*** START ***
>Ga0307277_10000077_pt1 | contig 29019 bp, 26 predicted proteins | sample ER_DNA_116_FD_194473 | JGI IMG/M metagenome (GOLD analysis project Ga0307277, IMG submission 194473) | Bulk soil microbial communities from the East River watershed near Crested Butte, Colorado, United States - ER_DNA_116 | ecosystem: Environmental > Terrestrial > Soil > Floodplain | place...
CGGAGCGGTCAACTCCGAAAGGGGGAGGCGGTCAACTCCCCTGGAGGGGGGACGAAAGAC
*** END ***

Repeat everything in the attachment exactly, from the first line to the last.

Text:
>Ga0307277_10000077_pt1 | contig 29019 bp, 26 predicted proteins | sample ER_DNA_116_FD_194473 | JGI IMG/M metagenome (GOLD analysis project Ga0307277, IMG submission 194473) | Bulk soil microbial communities from the East River watershed near Crested Butte, Colorado, United States - ER_DNA_116 | ecosystem: Environmental > Terrestrial > Soil > Floodplain | place...
CGGAGCGGTCAACTCCGAAAGGGGGAGGCGGTCAACTCCCCTGGAGGGGGGACGAAAGAC